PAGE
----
Alps log: day 21
I say goodbye to Rosario and Lucas, trying to express as much gratitude and love as is possible at 7 am. Morning flight to Geneva. I have 24 hours in this city.
Geneva. A machine at the arrival gate spits out a free train ticket, to go from the airport to the city. Once in the city, guests of any hotel, hostel, or guesthouse are, by law, given a free transport card to be used throughout the city’s bus, tramway/light-rail, or train system. I feel welcome. I grab a tourist map from the hostel and plot my 24 hrs.
First, Red Cross Museum. A guidebook description suggested there would be photographs from war time, depicting humanitarian efforts, but it’s more like art inspired by Red Cross history and principles. 11 exhibitions, contained on a single floor. Takes an hour to explore. The place comes across as a love letter to the Red Cross. Probably not worth visiting. Still though, it inspires me. If I had a child, I would send them to volunteer for Red Cross. It would be good for their character and integrity. It’s all part of my plan. Though I am still 59 steps away from having children1, I have a detailed child-rearing plan worked out. I won’t elaborate on it, but you can assume a good amount of character building and woodlands is involved. Believe me, everyone’s got such a plan, and more or less, it’s a direct inversion of their own childhood.
I tour the Old City, up a few cobblestones streets, past the Cathedral, into a bland restaurant across from the Pallas du Justice (court house). I swear I see Kofi Annan strolling down the street, but no one believes me. No sign of Moon.
Souvenir shopping on the main shopping street. 3 lbs worth of Swiss chocolate in as many bizarre flavors as I can find. Swiss army knife. Sigg water bottle. The citizens of Geneva are worthy of a good people watching session. Many women, many double takes. I estimate this is the effect of spending weeks in the mountains, surrounded entirely by mountain men and climbers. I get anthropological about my gawking: one may categorize American women as either 1) Fat, with varying levels of comfort, or 2) Skinny. Some women here seem to exist in an entirely different category of Just-Right. They have shape not quite volumptous. Their skin is also noticably blemish-free, but I may be vulnerable to the ruse of cosmetics.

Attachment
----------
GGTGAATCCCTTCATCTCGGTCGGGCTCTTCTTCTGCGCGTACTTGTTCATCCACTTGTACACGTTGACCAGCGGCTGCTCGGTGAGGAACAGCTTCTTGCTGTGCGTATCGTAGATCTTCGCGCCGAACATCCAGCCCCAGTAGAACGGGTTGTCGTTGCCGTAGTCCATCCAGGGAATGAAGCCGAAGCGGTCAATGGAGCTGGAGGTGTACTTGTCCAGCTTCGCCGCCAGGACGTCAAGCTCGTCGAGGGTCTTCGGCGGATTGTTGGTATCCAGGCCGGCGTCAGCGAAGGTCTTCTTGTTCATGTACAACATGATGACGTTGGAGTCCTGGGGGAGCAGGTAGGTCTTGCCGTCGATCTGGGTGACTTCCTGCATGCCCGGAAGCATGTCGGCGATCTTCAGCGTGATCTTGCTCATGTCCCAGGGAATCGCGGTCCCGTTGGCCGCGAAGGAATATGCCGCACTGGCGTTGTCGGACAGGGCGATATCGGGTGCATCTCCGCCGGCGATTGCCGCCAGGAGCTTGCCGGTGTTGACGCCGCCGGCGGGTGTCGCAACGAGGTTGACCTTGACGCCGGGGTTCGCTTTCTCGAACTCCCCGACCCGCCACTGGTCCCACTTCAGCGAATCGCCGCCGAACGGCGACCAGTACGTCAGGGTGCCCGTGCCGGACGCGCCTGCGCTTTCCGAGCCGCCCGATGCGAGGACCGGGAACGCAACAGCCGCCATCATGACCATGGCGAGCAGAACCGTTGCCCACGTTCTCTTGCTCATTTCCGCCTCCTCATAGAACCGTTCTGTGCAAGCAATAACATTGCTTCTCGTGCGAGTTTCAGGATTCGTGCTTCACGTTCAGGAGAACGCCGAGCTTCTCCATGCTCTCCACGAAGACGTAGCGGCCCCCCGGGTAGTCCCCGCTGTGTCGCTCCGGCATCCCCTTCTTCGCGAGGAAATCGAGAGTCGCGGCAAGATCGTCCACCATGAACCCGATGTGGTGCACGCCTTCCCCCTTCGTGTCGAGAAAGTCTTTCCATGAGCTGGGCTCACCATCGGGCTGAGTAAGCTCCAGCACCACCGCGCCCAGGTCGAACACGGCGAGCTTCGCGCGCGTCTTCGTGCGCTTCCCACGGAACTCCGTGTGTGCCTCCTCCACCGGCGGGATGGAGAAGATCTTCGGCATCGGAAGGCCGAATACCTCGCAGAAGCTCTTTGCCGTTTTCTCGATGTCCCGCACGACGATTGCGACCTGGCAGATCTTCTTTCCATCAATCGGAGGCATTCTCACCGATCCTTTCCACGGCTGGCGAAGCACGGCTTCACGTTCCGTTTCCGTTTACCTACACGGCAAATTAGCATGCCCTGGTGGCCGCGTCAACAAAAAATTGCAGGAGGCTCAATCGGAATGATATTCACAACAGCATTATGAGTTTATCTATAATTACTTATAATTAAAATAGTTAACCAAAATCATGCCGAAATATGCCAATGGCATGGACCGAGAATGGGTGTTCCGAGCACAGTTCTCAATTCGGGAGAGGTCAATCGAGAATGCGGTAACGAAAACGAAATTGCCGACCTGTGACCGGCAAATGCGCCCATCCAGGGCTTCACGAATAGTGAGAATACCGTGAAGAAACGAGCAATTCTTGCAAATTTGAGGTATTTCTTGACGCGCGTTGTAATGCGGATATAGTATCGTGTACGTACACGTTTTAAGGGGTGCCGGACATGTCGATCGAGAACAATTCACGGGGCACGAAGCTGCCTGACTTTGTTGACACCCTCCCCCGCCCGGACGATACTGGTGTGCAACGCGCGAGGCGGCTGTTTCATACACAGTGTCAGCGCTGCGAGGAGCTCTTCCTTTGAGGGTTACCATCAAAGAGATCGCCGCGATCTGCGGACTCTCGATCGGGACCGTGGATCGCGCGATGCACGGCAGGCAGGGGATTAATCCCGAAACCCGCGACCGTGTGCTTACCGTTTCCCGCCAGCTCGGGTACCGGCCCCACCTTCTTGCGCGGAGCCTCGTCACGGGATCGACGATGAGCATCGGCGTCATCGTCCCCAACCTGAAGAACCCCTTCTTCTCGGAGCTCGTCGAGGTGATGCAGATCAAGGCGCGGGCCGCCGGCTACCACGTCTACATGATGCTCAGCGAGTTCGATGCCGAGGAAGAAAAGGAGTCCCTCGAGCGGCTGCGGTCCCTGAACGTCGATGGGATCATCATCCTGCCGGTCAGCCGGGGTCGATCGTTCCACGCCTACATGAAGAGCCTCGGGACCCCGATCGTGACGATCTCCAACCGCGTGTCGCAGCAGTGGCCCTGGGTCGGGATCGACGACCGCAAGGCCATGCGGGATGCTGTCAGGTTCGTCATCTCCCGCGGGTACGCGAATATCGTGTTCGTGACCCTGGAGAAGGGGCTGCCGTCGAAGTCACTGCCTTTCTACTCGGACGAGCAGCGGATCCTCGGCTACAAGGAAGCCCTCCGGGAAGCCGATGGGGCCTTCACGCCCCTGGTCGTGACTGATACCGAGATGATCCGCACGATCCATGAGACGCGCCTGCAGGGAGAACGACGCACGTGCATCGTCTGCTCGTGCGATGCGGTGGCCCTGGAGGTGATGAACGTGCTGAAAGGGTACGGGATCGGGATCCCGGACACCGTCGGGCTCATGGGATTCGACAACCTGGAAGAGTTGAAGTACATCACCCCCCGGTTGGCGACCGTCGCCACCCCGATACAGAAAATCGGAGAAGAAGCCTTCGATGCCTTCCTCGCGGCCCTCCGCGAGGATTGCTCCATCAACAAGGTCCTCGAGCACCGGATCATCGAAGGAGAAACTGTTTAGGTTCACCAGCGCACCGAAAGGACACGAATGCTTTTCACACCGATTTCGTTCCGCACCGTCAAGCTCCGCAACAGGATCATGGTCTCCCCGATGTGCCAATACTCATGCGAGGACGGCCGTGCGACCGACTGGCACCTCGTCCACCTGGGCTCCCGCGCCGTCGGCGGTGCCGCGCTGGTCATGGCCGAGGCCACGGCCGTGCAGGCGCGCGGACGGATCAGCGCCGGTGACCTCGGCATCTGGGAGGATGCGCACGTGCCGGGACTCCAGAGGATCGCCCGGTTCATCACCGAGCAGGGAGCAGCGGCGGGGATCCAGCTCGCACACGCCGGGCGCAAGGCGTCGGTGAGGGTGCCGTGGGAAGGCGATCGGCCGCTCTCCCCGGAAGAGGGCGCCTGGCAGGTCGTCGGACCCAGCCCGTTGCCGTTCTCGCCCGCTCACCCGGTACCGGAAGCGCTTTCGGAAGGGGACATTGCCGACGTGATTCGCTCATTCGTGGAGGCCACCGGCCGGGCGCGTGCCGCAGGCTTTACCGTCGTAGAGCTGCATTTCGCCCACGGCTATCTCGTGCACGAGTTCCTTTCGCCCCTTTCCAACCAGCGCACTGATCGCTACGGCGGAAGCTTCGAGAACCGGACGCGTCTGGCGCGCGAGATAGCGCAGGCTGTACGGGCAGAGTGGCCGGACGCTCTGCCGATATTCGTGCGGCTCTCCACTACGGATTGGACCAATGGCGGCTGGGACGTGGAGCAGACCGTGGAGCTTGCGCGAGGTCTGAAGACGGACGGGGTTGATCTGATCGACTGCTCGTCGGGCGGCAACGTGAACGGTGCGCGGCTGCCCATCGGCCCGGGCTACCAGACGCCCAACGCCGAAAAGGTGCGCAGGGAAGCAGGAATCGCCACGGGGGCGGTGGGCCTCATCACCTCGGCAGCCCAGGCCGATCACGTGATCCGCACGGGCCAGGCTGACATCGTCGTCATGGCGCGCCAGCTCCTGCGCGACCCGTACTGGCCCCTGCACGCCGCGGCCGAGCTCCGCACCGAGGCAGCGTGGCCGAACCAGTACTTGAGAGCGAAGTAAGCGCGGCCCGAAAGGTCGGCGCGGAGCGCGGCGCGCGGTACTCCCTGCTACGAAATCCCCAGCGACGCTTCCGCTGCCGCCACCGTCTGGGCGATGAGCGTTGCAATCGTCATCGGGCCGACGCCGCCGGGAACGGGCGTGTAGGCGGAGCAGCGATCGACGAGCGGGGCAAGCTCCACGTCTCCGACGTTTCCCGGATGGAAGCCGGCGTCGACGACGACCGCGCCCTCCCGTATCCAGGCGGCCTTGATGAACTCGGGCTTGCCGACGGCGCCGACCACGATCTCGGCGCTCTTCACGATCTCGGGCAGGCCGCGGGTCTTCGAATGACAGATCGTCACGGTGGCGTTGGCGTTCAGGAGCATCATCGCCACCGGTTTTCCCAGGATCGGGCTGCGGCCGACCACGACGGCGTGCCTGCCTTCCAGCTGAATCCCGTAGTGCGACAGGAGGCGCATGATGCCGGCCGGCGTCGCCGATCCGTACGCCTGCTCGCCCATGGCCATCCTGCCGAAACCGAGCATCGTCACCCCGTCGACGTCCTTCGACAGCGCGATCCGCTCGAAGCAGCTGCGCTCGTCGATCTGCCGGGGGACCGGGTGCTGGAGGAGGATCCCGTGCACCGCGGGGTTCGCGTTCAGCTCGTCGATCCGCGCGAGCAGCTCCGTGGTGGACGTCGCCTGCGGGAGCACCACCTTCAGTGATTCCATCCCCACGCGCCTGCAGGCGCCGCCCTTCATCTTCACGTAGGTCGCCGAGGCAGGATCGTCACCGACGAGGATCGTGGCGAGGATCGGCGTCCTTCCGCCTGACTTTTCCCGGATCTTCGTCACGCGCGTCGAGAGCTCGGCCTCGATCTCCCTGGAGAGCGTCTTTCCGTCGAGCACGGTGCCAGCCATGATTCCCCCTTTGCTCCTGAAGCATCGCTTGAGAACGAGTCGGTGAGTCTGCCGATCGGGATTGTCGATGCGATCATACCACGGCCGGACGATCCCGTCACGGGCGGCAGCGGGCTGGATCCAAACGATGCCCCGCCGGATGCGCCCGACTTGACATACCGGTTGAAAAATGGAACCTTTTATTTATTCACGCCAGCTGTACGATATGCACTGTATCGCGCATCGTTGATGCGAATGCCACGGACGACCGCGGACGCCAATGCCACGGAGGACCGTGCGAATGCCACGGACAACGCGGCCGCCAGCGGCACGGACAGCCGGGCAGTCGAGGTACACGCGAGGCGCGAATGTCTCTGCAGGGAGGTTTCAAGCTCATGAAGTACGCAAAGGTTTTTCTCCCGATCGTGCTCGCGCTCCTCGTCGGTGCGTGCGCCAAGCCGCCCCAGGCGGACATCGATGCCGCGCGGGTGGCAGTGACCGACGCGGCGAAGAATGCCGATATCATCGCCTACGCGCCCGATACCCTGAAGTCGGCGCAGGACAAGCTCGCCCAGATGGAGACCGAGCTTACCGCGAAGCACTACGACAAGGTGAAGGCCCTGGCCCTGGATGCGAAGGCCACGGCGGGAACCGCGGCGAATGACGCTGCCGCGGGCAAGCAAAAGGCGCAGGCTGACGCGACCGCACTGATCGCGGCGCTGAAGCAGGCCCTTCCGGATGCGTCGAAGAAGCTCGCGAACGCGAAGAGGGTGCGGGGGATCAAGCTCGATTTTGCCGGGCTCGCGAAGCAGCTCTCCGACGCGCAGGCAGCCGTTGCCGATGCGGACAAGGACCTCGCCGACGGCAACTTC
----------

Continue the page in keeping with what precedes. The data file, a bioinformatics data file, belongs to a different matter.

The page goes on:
Dinner at the restaurant Les 5 Portes based on a great tip from the hostel reception. I sit alone, outside, on a balmy night. Waiter brings the menu; it’s a giant chalk easel, leaned against another table, for my use. Can’t read a word of it, so I trust his recommendation for Lamb shank. Delicious. I eat, write, and flirt with a new habit: sitting with one’s legs crossed. I am cosmopolitan by inches.
The couple next to me weighs communism against socialism. I google the difference.
Thought: other people’s children. Angelic miracles or relentless growing machines that highlight your own advancing age (“He’s eight years old already!?”)?
I stretch my legs and walk the streets. It’s a Thursday night with few lively parties or active discoteques. I walk guided by a vague sense of direction and a tourist map. I stumble upon Geneva’s “ethnic block”, highlighted by a spate of döner kebab joints on one side and streetwalkers on the other. My pace is now brisk. I reach the waterfront, witness the thumping music of the hotel bars, and turn for home. I walk a dark alleyway shortcut home, a path I would never otherwise attempt.
Bed time. I walk into my dorm room at the City Hostel, and the two Frenchmen are deep in conversation. The room smells ripely of manhood. I crack the window and make overt preparations for bedtime: large brushing motions, loud yawning, flinging of bed covers. They accommodate me by moving their conversation to across their bunkbeds. The French, i have concluded, in some ways, are the Chinese of the West. At a glance: nationalistically self-centered, xenophobic, rude to strangers, strong food culture.
9am morning flight to Newark. Blow the last of my Swiss francs on airport chocolate. And that’s it for me.
So long, Europe.
- on purpose [↩]